Streets are named after him in Poland, Luxembourg, France, England, and the Netherlands. The Old Town public square adjacent the Rudolfinum in Prague bears his name, as does the oldest rock club in Croatia. The Czechoslovakian Communist Party and their Soviet masters did not want anyone to remember his sacrifice, so they did their best to erase him from the public record, but the spark he lit would ignite a week of protests ten years later. Yet, despite his historical significance, he was still just a twenty-year-old man. The life and death of the Czech martyr re dramatized in Robert Sedlacek’s Jan Palach, which screens during Panorama Europe 2019.
Palach was a serious history student, who was quite earnest in his opinions, particularly when it came to supporting the Prague Spring reforms, but nobody would call him a fanatic. However, when the Soviet invasion and occupation of Czechoslovakia in 1968 put a stop to Dubcek’s liberalization program in 1968, Palach subsequenty became somewhat depressed, but so did everyone else.
Most likely, Palach’s personal history contributed to his disillusionment. His father had been driven to his death by the Party’s harassment and the confiscation of his business. The son had already established his own record of quietly defying the Party, as we see in flashbacks to his youth Komsomol experiences. Naturally, he joins the protests against the Soviet occupation, but many of his fellow students join the protests, but they soon give into the inevitable—but not Palach.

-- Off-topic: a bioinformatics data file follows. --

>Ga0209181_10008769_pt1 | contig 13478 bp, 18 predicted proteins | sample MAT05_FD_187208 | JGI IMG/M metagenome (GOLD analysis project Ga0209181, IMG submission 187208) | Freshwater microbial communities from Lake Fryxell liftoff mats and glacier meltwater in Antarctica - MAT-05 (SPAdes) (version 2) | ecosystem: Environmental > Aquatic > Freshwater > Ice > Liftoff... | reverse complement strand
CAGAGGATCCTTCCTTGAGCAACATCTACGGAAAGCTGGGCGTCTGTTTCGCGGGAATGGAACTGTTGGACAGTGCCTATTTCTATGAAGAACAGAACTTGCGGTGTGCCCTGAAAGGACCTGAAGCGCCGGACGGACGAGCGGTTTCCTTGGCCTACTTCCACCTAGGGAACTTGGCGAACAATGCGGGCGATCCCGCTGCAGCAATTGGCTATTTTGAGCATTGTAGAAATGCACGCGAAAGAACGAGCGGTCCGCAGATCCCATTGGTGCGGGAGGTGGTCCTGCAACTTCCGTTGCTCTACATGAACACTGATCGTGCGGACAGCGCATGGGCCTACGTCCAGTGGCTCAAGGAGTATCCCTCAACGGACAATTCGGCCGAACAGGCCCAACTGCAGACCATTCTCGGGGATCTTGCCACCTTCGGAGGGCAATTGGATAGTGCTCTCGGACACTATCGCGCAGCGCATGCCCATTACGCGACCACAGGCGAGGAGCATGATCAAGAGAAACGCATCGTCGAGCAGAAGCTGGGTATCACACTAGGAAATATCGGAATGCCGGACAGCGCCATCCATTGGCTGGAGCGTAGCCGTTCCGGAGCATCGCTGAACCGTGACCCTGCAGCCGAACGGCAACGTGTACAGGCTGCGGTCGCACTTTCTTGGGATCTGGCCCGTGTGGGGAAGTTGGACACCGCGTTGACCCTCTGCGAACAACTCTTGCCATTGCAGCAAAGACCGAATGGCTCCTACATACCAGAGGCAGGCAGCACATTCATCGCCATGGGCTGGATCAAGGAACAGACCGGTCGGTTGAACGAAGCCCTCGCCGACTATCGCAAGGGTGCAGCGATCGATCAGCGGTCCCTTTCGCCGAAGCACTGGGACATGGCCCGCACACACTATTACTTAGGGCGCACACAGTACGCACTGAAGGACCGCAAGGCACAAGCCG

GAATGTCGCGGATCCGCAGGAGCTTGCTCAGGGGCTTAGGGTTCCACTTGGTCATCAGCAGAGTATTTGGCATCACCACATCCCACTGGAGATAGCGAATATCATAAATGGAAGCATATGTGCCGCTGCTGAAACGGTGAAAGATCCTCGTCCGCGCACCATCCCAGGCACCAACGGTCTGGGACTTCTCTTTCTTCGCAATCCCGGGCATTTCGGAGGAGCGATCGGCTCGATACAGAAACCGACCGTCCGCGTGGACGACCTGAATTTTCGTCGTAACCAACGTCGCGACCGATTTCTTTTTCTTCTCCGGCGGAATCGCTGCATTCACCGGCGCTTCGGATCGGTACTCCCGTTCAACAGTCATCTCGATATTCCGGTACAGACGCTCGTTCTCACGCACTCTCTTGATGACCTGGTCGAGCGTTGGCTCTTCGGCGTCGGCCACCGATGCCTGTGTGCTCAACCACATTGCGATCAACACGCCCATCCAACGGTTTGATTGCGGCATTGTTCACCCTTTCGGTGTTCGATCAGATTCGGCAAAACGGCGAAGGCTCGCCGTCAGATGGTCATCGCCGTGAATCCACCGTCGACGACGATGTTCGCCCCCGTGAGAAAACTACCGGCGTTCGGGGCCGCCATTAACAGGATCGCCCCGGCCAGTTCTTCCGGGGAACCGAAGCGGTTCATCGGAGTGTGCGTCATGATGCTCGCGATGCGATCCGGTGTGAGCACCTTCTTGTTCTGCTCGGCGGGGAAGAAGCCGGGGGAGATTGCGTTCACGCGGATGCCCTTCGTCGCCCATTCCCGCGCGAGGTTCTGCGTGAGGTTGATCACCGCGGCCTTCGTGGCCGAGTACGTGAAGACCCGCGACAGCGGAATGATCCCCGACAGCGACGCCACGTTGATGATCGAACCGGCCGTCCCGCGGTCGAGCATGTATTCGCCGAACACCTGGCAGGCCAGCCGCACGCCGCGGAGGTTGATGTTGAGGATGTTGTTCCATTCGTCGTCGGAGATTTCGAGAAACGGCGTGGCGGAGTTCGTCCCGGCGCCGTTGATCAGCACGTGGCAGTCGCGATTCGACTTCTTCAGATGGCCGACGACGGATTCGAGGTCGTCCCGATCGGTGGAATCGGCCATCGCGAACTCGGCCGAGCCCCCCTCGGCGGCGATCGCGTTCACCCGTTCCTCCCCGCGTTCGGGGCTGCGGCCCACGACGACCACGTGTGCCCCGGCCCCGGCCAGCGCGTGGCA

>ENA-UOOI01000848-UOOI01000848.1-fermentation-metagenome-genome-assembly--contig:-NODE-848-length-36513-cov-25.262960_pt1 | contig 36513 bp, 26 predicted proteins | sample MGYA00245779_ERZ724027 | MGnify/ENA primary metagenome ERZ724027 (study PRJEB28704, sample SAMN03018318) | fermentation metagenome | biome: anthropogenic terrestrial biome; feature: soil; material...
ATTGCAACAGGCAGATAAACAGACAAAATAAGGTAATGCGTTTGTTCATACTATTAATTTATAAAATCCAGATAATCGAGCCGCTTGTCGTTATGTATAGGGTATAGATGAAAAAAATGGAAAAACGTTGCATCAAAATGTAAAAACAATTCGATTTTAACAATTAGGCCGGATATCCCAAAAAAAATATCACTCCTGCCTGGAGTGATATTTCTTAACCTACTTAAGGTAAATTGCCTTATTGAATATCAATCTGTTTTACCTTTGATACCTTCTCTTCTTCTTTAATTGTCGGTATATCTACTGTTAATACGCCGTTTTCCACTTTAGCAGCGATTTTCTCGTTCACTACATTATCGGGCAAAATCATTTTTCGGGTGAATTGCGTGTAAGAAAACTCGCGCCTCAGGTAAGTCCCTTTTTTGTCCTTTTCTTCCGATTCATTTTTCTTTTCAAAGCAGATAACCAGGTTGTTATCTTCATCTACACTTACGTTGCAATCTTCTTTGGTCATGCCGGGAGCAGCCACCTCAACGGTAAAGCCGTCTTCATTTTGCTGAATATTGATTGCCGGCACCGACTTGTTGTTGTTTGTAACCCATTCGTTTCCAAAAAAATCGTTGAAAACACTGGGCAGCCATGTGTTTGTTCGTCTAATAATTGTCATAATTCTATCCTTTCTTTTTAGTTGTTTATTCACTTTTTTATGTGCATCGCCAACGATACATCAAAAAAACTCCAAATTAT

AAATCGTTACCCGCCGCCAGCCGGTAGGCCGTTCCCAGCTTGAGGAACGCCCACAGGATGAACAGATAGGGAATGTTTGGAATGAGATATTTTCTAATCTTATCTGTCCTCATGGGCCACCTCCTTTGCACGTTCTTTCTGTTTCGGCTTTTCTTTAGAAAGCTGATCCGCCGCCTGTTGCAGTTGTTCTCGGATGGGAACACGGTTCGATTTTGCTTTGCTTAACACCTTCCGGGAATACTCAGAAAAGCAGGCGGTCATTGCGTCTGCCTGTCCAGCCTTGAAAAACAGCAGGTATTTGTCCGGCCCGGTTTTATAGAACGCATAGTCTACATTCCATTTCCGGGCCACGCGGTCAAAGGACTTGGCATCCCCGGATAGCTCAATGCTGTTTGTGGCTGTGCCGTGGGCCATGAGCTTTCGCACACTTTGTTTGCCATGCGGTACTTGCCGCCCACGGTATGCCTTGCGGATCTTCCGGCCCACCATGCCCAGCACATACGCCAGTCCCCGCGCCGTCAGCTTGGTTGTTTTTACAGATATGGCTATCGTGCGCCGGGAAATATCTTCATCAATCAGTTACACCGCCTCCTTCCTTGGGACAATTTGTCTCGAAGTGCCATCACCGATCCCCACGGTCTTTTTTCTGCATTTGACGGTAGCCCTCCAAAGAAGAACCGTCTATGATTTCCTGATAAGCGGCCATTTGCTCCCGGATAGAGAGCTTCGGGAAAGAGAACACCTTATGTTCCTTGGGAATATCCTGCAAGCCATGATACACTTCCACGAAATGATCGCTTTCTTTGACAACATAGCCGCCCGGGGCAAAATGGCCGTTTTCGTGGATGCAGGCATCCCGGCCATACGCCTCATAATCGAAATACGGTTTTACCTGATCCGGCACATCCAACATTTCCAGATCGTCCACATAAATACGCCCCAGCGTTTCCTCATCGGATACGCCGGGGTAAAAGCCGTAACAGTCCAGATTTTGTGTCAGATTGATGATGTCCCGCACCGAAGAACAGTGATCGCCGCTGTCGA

In many ways (probably by design), Sedlacek’s Jan Palach makes the perfect companion film to Agnieszka Holland’s Burning Bush, which concentrates on the attempted cover-up of Palach’s sacrifice and the Party’s orchestrated campaign to destroy his friends and family. In contrast, Sedlacek and screenwriter Eva Kanturkova focus on the events leading up to his self-immolation and the event itself.
Of course, Jan Palach presents a dim view of the privations the people suffered under socialism and the human rights abuses committed by the invading Soviet military, but that is not the film’s reason for being. Instead, Sedlacek and company are more interested in humanizing Palach. In fact, they present a surprisingly balanced portrait. They do not try to make him out to be a secular saint, but his flaws make him human and his potential makes his loss even more tragic.
Viktor Zavadil’s sensitive and nuanced lead performance perfectly suits Sedlacek’s intimate approach to Palach’s story. Viewers really get a sense of the man and grieve for him accordingly. He also has some poignant scenes with Zuzana Bydzovska and Denisa Baresova, as his mother and girlfriend, respectively. Yet, Zavadil’s Palach always seems to be an outsider, standing somewhat aloof.
The media often associates the year 1969 with student protests, but they usually do not mean the protests of Polish students against the Polish government’s participation in the 1968 invasion and occupation. Nevertheless, it is probably far more relevant to our contemporary discourse than kneejerk tantrums of the New Left. To their credit, Sedlacek and Kanturkova mention it in passing. They also wholly and deeply succeed in their efforts to reclaim Palach’s narrative and individuality, on his behalf. Very highly recommended, Jan Palach screens this Sunday (5/12) at the Museum of the Moving Image, as part of this year’s Panorama Europe.